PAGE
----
Usually, people with a very very narrow field become good at it. David doesn’t seem to have reached that state.

  8. Yet another one who appears to be able to work for the descendent of the slavery-supporting Manchester Guardian. I assume that he must hold his nose and take the money. Either that or he is aware that pecunia non olet.

  9. So Much For Subtlety

    Diogenes June 15, 2020 at 9:03 am – “He’s working his little black socks off to get a full-time job at the BBC”

    We invite people who hate us to come to Britain and then give them plum jobs at the BBC and Guardian. Where they can lecture us about racism to their heart’s content. Because those institutions, like the British government generally, are run by people who hate us.

    Luckily for both people like David, and earlier Yasmin Alibhai Brown – and the Guardian is that they are intellectually very limited. So they pretty much have one essay in them. But the BBC will pay them to recycle it every week.

    At least we are spared What Steve Sailor has noted about America’s great Awokening – young Black female obsession with their hair. It can only be a matter of time.

  10. @SMFS: ’… they are intellectually very limited.’

    For a good example of exactly how limited, check out the Ch4 interview with the chair of the Independent Police Advisory group, who when asked if a Churchill statue should be removed said “I haven’t actually met him.”
    https://t.co/7kDKrxk8yo

  11. Immigrants are more likely to be killed by Islamists in the UK, than racists, therefore Islamism is more of a problem.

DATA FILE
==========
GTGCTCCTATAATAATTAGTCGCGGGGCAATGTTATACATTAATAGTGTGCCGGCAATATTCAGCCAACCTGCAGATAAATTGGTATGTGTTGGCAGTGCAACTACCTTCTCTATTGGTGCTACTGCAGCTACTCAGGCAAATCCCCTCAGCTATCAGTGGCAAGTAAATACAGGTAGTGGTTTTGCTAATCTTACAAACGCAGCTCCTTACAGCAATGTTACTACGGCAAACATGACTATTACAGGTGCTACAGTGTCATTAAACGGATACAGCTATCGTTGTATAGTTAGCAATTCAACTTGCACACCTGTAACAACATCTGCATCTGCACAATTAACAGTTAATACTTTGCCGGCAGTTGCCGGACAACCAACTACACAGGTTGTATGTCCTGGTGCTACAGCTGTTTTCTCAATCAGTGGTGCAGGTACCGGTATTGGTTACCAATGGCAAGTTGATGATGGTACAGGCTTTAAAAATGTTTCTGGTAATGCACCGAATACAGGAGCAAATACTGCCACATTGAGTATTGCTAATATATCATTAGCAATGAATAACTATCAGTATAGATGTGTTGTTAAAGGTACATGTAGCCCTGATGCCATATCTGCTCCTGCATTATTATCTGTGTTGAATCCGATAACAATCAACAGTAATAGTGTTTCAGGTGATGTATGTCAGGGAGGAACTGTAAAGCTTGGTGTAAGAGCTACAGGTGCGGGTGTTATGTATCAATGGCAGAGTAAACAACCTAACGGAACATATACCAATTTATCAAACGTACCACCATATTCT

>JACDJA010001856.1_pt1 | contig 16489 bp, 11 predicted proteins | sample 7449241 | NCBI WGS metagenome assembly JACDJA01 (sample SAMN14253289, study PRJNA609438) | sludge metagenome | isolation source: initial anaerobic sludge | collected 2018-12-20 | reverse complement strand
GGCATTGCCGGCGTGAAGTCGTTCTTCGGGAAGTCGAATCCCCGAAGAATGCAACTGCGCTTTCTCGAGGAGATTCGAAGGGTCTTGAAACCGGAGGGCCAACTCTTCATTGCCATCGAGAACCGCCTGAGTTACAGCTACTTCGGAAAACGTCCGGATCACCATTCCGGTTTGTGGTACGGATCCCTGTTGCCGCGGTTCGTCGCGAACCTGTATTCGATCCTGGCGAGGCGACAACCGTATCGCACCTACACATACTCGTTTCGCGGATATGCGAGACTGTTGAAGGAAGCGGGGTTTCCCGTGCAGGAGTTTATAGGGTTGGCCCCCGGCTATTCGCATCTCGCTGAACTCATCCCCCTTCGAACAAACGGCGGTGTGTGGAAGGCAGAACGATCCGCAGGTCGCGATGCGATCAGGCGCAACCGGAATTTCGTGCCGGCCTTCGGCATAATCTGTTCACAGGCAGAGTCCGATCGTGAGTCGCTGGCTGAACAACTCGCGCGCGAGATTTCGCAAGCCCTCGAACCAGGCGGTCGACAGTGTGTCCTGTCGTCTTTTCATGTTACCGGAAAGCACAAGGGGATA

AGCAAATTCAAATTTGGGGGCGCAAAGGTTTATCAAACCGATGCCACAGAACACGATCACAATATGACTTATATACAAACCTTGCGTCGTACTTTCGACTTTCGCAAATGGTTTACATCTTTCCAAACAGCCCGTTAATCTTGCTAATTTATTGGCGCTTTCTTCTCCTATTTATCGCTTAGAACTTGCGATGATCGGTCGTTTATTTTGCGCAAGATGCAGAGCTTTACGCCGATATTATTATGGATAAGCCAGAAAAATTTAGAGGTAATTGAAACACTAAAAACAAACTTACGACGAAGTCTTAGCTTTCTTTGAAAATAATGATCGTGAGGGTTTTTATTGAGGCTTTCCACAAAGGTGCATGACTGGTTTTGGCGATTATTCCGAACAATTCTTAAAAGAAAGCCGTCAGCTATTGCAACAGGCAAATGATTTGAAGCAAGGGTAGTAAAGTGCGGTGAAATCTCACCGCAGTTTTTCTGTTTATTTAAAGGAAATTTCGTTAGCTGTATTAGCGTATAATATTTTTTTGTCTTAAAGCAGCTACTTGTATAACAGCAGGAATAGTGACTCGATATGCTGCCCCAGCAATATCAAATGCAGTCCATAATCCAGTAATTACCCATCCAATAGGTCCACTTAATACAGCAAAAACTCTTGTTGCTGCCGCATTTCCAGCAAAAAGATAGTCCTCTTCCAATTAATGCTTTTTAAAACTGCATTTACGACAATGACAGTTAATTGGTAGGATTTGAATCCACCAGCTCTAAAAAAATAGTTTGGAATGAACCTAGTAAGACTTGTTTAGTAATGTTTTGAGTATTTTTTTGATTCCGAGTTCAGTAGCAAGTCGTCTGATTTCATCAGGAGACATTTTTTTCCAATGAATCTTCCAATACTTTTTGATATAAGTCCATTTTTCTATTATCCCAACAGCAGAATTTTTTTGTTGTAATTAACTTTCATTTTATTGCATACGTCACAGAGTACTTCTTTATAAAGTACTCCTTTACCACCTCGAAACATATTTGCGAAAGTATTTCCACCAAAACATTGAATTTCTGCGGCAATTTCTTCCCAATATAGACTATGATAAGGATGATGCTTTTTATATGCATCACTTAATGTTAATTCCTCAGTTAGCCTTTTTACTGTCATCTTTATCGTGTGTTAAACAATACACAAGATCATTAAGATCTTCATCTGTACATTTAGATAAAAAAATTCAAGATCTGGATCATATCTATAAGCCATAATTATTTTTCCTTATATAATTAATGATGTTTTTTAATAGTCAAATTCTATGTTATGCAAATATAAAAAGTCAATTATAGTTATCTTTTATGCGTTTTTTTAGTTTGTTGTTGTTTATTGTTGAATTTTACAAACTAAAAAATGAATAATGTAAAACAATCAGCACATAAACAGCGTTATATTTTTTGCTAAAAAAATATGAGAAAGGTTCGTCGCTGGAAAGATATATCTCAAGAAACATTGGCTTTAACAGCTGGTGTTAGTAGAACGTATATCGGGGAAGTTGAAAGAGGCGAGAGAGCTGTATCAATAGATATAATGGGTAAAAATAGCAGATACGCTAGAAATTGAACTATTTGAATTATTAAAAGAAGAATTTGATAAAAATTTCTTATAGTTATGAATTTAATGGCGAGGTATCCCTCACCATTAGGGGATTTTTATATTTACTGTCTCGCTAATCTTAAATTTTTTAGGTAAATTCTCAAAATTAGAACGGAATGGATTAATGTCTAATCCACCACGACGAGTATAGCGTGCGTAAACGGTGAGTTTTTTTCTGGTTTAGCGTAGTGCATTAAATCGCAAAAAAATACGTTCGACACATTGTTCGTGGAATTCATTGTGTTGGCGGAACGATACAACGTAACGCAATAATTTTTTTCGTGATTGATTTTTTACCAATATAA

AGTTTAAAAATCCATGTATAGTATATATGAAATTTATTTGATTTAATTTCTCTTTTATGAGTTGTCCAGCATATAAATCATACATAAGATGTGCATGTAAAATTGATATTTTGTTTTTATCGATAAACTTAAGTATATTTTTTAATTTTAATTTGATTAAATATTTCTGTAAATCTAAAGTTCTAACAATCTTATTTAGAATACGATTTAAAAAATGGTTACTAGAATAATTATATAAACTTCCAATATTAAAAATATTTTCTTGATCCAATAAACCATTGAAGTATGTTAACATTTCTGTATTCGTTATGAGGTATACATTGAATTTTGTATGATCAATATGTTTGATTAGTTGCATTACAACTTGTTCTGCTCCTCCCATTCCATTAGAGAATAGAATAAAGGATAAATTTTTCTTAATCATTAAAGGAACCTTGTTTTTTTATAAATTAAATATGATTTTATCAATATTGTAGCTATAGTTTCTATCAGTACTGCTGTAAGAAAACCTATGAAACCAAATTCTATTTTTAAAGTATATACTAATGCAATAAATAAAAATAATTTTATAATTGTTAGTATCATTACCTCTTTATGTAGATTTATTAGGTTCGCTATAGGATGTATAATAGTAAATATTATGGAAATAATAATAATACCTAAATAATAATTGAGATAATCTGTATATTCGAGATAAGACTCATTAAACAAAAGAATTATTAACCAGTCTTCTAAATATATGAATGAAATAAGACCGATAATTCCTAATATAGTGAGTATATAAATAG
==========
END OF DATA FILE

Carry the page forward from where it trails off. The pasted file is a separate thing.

12. I had an undergraduate pal who was an Ibo (as we then said). He later went off home to Biafra to “do his bit”. Suddenly the letters from him stopped: the timing suggested he’d been killed in an air raid.

    The guys dropping the bombs were black.

  13. So Much For Subtlety

    JuliaM June 15, 2020 at 11:15 am – “For a good example of exactly how limited, check out the Ch4 interview with the chair of the Independent Police Advisory group, who when asked if a Churchill statue should be removed said “I haven’t actually met him.””

    I think I have asked here before if anyone can name an African politician who does not sound just a little retarded. I call it the Kenneth Kaunda phenomena. I think it extends to British politicians of an African descent. The question is why. They can’t all be smoking marijuana can they?

    But on the other hand, we have to take the good news where we can get it. I am enjoying some aspects of the present Crazy Years. For instance, just when you thought they could not get any more crazy, the Intersectional Justice Mob comes for ….. Gandhi:

    https://www.bbc.com/news/uk-england-leicestershire-53025407

    This is a de-statue-ing I can get down with. If only they could get around to finding some dirt on Mandela.

  14. If only they could get around to finding some dirt on Mandela.

    I assume you’re being ironic here!